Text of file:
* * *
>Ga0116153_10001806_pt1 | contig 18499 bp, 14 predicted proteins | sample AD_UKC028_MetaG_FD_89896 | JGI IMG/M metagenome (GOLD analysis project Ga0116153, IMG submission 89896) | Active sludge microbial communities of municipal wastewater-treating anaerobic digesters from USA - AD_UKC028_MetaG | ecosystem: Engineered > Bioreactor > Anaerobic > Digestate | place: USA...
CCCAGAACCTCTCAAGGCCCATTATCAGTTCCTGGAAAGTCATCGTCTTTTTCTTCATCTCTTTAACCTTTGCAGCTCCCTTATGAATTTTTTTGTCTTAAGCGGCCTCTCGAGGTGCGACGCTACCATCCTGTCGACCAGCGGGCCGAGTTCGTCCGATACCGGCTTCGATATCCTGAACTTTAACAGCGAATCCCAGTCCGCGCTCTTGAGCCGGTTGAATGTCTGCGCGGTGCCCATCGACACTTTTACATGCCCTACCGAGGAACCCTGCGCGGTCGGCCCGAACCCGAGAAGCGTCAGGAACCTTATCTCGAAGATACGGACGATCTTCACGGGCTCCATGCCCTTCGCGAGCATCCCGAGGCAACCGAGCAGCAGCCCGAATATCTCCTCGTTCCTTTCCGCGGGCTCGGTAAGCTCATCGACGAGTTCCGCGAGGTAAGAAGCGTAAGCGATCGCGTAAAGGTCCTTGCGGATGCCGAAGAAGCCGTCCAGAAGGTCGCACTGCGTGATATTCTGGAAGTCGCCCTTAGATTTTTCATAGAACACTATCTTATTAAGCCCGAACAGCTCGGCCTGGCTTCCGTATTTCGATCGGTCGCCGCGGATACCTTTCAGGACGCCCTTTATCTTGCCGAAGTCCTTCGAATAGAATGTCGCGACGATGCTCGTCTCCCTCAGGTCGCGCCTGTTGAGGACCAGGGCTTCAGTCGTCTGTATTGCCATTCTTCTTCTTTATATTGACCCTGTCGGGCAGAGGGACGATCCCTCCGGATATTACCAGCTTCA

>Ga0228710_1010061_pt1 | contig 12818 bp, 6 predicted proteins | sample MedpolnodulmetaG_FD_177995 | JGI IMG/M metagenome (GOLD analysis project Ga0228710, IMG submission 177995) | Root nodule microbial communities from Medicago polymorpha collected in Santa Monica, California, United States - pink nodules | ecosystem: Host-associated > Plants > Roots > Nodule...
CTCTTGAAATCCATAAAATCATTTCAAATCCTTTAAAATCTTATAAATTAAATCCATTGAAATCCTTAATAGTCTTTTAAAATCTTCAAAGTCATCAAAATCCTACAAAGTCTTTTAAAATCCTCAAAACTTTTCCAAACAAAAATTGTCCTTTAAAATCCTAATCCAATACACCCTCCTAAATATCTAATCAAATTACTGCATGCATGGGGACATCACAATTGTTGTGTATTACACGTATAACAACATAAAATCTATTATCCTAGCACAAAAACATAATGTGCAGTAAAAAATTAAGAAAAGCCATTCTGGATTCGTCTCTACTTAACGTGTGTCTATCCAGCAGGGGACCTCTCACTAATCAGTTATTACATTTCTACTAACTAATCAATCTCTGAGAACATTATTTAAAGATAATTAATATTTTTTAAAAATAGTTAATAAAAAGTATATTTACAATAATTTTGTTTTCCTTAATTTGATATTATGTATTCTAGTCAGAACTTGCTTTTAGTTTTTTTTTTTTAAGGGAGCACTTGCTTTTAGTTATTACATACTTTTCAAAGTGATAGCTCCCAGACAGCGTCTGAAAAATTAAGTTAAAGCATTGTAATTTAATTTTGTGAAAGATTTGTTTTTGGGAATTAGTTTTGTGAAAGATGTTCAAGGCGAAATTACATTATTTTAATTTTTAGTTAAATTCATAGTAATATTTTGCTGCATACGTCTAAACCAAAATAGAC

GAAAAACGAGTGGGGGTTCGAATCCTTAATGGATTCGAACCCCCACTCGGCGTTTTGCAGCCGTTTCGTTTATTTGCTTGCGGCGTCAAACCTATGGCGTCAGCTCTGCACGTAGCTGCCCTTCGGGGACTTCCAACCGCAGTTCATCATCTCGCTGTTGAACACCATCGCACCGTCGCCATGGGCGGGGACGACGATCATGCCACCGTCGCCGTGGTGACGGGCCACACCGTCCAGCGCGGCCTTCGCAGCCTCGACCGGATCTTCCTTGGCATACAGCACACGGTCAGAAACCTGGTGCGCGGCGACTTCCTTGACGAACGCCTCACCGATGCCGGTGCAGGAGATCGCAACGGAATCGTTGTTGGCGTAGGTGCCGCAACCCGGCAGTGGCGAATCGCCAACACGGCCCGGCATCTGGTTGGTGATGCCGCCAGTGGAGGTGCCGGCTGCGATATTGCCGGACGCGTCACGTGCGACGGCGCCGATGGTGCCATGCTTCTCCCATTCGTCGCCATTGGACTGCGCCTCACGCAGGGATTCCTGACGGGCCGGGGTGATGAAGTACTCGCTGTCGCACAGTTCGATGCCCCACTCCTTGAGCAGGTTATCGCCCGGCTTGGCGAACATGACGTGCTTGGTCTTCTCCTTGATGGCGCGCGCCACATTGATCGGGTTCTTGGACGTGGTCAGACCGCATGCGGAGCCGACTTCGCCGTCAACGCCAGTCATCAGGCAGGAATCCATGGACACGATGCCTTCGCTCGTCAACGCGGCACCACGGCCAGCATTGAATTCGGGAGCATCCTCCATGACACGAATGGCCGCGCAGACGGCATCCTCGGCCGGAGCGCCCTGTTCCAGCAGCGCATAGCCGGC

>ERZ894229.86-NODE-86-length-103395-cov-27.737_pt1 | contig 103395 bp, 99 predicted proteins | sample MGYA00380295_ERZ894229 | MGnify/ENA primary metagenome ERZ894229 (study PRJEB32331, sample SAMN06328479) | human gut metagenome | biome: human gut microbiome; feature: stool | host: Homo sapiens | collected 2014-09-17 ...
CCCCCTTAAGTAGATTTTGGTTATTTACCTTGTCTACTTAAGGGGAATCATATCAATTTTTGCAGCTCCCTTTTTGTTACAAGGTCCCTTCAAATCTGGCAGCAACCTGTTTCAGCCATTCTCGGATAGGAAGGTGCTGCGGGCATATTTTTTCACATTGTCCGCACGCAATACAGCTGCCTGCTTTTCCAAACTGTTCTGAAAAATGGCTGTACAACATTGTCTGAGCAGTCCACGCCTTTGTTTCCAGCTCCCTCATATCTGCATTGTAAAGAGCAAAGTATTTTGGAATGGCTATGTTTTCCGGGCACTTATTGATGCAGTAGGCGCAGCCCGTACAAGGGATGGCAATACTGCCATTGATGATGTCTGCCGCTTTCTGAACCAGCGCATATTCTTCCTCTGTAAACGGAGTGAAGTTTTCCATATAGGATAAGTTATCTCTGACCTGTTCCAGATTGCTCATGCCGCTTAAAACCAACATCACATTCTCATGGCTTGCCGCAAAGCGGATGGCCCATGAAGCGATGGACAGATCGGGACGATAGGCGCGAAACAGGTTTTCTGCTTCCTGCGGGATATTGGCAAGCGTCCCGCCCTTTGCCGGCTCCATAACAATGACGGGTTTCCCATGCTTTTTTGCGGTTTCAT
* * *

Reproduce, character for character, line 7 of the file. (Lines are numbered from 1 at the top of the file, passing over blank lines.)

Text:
CCCCCTTAAGTAGATTTTGGTTATTTACCTTGTCTACTTAAGGGGAATCATATCAATTTTTGCAGCTCCCTTTTTGTTACAAGGTCCCTTCAAATCTGGCAGCAACCTGTTTCAGCCATTCTCGGATAGGAAGGTGCTGCGGGCATATTTTTTCACATTGTCCGCACGCAATACAGCTGCCTGCTTTTCCAAACTGTTCTGAAAAATGGCTGTACAACATTGTCTGAGCAGTCCACGCCTTTGTTTCCAGCTCCCTCATATCTGCATTGTAAAGAGCAAAGTATTTTGGAATGGCTATGTTTTCCGGGCACTTATTGATGCAGTAGGCGCAGCCCGTACAAGGGATGGCAATACTGCCATTGATGATGTCTGCCGCTTTCTGAACCAGCGCATATTCTTCCTCTGTAAACGGAGTGAAGTTTTCCATATAGGATAAGTTATCTCTGACCTGTTCCAGATTGCTCATGCCGCTTAAAACCAACATCACATTCTCATGGCTTGCCGCAAAGCGGATGGCCCATGAAGCGATGGACAGATCGGGACGATAGGCGCGAAACAGGTTTTCTGCTTCCTGCGGGATATTGGCAAGCGTCCCGCCCTTTGCCGGCTCCATAACAATGACGGGTTTCCCATGCTTTTTTGCGGTTTCAT